FDA Approves Ivosidenib for Subtype of Acute Myeloid Leukemia


The FDA has approved the oral IDH1 inhibitor ivosidenib (Tibsovo) for the treatment of adult patients with relapsed/refractory IDH1-mutant acute myeloid leukemia (AML).

The FDA has approved the oral IDH1 inhibitor ivosidenib (Tibsovo) for the treatment of adult patients with relapsed/refractory IDH1-mutant acute myeloid leukemia (AML).

“Tibsovo is a targeted therapy that fills an unmet need for patients with relapsed or refractory AML who have an IDH1 mutation,” Richard Pazdur, MD, director of the FDA’s Oncology Center of Excellence and acting director of the Office of Hematology and Oncology Products in the FDA’s Center for Drug Evaluation and Research, said in a statement.

“The use of Tibsovo is associated with a complete remission in some patients and a reduction in the need for both red cell and platelet transfusions,” added Pazdur.

The approval was based on a single-arm phase I study of 174 patients with IDH1-positive relapsed/refractory AML. In the study, the complete remission (CR) rate was 24.7% (n = 43; 95% CI, 18.5-31.8) and the CR with partial hematologic improvement (CRh) rate was 8% (n = 14; 95% CI, 4.5-13.1). The median duration of CR plus CRh was 8.2 months (range, 5.6-12). Among the CR/CRh population, the median time to best response was 2.0 months (range, 0.9-5.6).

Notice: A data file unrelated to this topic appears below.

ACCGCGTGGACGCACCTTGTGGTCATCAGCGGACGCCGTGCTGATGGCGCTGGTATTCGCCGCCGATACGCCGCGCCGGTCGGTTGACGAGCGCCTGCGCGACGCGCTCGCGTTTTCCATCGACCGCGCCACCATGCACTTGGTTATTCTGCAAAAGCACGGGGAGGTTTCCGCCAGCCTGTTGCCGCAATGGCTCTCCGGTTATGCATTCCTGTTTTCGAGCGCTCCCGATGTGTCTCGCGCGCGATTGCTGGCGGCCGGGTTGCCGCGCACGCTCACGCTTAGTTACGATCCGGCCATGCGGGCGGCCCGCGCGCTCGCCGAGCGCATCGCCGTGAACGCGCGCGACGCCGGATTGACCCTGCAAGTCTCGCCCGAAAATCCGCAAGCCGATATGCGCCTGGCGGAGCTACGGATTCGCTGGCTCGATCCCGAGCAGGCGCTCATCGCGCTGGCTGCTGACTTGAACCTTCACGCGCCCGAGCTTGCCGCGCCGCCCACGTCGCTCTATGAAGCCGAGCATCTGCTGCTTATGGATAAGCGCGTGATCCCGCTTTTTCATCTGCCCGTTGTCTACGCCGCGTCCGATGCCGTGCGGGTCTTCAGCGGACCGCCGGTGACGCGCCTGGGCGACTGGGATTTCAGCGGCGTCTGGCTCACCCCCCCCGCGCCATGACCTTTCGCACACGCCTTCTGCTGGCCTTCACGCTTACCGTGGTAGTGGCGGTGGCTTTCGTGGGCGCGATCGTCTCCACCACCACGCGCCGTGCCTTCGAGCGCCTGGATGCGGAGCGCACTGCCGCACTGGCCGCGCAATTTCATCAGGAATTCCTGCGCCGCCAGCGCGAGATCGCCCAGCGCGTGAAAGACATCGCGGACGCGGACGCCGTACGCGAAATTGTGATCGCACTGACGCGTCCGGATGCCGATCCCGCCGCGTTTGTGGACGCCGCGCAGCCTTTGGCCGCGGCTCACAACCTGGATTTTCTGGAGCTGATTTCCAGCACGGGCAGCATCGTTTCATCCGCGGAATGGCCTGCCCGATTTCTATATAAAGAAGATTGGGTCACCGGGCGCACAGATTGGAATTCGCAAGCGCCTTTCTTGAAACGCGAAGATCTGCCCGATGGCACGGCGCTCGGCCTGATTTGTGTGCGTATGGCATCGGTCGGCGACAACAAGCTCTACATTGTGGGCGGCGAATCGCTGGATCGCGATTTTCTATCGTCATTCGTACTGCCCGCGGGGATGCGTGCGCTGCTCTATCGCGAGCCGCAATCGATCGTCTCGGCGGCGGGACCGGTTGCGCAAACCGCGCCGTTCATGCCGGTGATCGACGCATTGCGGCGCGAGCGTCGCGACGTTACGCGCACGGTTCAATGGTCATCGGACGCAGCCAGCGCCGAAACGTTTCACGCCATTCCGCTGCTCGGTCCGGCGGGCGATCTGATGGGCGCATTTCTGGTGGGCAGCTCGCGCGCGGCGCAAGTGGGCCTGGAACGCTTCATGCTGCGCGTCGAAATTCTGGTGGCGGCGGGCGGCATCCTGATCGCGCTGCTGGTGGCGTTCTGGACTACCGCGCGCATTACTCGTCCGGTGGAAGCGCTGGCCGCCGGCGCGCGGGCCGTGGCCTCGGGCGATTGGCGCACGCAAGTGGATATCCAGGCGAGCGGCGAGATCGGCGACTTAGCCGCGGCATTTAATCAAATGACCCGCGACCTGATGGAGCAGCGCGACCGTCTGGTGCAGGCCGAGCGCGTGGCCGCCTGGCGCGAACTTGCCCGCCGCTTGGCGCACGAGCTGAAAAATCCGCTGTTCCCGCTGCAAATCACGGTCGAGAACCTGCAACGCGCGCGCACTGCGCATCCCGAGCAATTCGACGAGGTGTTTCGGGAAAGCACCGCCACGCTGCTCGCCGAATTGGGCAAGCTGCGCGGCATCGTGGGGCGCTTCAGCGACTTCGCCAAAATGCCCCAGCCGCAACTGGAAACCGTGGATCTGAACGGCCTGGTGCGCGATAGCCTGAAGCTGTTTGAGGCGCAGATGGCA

The median patient age in the pivotal trial was 67 years (range, 18-87) and patients had received a median of 2 prior therapies (range, 1-6). Thirty-three percent of patients had secondary AML and 63% were refractory to their previous therapy. IDH1 mutations were identified/confirmed by the Abbott RealTime™ IDH1 assay.

Common adverse effects of Tibsovo include fatigue, increase in white blood cells, joint pain, diarrhea, shortness of breath, swelling in the arms or legs, nausea, pain or sores in the mouth or throat, irregular heartbeat (QT prolongation), rash, fever, cough and constipation. Nursing mothers should not take Tibsovo because it may cause harm to a newborn baby.

In a statement on the approval, Hagop M. Kantarjian, MD, professor and chair of the Department of Leukemia at The University of Texas MD Anderson Cancer Center, said, “AML patients who relapse or are refractory to available therapies have few, if any, treatment options. The clinical study demonstrated that Tibsovo has the potential to deliver strong, durable responses as a single agent and can help patients achieve and maintain transfusion independence. IDH inhibitors represent a new class of noncytotoxic, targeted therapies for AML patients with IDH mutations.”


FDA Grants Approval of TIBSOVO®, the First Oral, Targeted Therapy for Adult Patients with Relapsed/Refractory Acute Myeloid Leukemia and an IDH1 Mutation. Agios. Published July 20, 2018. Accessed July 20, 2018. https://bit.ly/2mwqScv.

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